Effects of preparation on catalytic, magnetic and hybrid micromotors on their functional features and application in gastric cancer biomarker detection
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Artificial micromotors evolve to improve multitasking performance in different research areas, and different power sources are combined to give rise to hybrid micromotors. Such combinations can alter physical features and influence movement aspects that until now have not been taken into account. Here, we comparatively studied how physical features of magnetic (erGO/Ni), catalytic (erGO/Pt), or dual propulsion (erGO/Pt-Ni and its inverted form erGO/Ni-Pt) micromotors can influence direction and speed. The results showed that erGO/Pt and erGO/Ni microtubes presented different growth modes dependent on experimental conditions. For the hybrid form, similar features were observed but thicker and shorter than their individual versions. The catalytic motion comparison demonstrated that the main movement pattern was circular, and erGO/Pt micromotors were faster than the hybrid form, reaching speeds up to 360 mu m s(-1). The addition of a third material decreased significantly the speed especially when nickel was in the last layer, demonstrating that the order in which metallic elements are deposited is relevant and influences the speed. The erGO/Pt microtubes were selected to detect Reprimo, a gastric cancer biomarker. The detection assay (static or catalytic conditions) relies on the turnoff/turn-on fluorescence recovery due to the hybridization process between the Reprimo probe tagged with a fluorescein amidine dye and target biomarker Reprimo ssDNA, followed by its detachment from microtube. The catalytic detection results have shown to possess great selectivity as well as good reproducibility and can become a promising strategy for qualitative or quantitative detection of Reprimo or other circulant cancer biomarkers based on DNA.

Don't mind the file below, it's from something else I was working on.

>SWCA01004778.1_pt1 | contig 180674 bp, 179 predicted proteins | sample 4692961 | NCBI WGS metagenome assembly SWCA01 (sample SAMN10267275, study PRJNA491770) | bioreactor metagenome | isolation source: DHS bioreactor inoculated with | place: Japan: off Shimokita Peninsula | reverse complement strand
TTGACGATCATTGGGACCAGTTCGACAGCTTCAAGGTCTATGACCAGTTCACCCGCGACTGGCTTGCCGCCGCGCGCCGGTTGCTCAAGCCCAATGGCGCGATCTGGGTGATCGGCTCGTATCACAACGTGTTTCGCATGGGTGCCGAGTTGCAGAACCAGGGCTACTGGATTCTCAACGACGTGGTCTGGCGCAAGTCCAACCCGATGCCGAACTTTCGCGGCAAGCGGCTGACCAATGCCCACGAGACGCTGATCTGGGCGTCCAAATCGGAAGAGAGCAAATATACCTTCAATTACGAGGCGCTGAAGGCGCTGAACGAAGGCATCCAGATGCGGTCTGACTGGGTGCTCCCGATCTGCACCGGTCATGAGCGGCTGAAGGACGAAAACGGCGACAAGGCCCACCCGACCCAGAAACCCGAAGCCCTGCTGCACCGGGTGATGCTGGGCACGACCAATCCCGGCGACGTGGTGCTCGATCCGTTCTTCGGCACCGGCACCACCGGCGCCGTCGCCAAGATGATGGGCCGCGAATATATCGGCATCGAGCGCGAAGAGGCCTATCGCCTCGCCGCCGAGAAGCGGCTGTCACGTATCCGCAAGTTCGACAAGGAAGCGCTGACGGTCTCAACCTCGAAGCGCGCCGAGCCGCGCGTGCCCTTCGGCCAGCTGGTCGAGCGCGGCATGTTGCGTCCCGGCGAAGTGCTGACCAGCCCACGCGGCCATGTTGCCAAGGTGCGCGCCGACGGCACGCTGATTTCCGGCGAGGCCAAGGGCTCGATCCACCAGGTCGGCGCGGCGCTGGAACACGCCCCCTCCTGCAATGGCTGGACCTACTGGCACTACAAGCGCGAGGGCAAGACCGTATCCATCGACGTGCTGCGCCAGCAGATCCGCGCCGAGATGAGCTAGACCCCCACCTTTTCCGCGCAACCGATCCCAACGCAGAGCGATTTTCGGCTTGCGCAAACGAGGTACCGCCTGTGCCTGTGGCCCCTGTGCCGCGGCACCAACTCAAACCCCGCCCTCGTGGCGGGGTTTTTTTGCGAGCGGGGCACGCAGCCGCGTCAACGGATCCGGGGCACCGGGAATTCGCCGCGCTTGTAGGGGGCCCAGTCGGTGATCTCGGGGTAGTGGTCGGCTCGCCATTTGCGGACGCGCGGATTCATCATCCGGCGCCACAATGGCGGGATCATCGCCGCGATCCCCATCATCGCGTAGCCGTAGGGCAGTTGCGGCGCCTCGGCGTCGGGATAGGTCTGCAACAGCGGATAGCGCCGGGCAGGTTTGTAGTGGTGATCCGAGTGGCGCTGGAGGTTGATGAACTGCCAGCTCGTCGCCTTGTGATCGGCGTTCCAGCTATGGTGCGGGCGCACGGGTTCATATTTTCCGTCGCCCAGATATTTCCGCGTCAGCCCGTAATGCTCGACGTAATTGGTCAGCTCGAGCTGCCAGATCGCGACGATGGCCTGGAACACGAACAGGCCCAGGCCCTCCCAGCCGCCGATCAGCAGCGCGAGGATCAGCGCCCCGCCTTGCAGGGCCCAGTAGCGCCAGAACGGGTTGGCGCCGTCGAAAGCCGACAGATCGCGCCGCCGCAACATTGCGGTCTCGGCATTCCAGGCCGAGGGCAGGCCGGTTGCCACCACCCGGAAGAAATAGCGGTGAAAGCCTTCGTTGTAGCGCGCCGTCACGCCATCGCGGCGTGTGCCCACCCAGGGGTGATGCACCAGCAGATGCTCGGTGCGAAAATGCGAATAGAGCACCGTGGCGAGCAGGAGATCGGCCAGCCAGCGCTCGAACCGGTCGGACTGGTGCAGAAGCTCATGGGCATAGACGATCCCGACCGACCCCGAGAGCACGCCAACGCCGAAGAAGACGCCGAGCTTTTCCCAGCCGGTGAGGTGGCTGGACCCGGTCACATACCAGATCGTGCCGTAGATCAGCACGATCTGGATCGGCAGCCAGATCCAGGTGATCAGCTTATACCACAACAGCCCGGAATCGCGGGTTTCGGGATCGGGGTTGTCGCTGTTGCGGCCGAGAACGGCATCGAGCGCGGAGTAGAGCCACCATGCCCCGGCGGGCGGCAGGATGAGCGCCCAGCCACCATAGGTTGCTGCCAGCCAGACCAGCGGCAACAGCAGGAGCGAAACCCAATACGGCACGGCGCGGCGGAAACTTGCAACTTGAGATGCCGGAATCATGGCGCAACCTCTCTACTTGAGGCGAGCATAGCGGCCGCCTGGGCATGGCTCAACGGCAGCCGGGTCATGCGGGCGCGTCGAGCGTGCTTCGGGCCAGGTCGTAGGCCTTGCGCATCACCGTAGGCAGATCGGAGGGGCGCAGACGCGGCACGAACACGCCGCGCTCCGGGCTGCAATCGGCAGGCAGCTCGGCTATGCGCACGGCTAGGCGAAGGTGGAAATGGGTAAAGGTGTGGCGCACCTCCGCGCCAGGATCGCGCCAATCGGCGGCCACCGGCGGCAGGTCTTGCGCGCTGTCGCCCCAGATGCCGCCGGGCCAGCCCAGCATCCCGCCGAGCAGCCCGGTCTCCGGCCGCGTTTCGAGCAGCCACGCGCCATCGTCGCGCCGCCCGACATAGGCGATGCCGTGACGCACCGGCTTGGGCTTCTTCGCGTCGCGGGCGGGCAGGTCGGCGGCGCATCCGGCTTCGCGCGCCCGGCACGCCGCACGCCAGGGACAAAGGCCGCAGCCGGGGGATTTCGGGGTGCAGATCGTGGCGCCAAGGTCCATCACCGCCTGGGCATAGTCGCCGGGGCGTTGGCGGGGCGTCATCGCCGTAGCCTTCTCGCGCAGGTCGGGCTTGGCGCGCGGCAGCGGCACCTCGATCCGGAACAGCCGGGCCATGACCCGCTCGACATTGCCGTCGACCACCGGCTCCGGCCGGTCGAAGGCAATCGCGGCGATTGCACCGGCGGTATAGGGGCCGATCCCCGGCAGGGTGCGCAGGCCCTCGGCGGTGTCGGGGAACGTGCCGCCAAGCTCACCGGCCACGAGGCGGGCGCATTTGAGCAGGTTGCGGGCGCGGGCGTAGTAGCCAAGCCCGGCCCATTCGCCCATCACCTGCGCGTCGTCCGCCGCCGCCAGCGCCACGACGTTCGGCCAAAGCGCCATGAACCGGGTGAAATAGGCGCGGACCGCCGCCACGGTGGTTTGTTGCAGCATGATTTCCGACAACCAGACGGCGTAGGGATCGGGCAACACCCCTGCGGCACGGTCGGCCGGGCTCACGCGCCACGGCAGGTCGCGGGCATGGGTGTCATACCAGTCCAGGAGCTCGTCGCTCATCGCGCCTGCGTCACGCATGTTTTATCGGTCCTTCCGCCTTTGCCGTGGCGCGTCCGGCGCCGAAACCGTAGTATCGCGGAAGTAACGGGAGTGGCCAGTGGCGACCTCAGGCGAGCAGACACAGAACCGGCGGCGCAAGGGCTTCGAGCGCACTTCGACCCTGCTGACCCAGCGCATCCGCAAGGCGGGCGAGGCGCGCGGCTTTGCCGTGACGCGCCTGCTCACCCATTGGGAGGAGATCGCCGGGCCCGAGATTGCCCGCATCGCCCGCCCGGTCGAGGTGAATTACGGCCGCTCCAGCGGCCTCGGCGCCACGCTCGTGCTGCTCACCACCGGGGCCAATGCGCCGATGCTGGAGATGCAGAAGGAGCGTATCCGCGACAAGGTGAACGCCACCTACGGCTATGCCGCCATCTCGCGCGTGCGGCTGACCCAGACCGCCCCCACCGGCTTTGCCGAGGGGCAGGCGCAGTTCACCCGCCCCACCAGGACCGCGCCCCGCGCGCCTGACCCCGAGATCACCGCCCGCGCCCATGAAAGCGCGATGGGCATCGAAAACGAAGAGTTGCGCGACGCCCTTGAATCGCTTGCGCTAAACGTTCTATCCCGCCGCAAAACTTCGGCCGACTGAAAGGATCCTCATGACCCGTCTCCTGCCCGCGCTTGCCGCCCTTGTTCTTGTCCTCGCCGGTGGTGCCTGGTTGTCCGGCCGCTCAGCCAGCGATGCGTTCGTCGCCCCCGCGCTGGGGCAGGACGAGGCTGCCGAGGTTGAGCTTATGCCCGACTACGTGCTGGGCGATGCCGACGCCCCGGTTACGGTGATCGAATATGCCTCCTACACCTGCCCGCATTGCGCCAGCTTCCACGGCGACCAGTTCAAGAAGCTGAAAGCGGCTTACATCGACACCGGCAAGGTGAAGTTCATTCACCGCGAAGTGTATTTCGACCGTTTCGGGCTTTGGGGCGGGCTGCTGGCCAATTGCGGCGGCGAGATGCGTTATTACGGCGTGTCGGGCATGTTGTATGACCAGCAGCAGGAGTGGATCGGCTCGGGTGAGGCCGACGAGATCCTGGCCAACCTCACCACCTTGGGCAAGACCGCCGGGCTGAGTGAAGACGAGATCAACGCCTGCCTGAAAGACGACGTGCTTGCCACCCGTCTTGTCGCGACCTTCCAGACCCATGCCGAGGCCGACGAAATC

Artículo de publicación ISI
Quote ItemSensors & Actuators: B. Chemical 310 (2020) 127843
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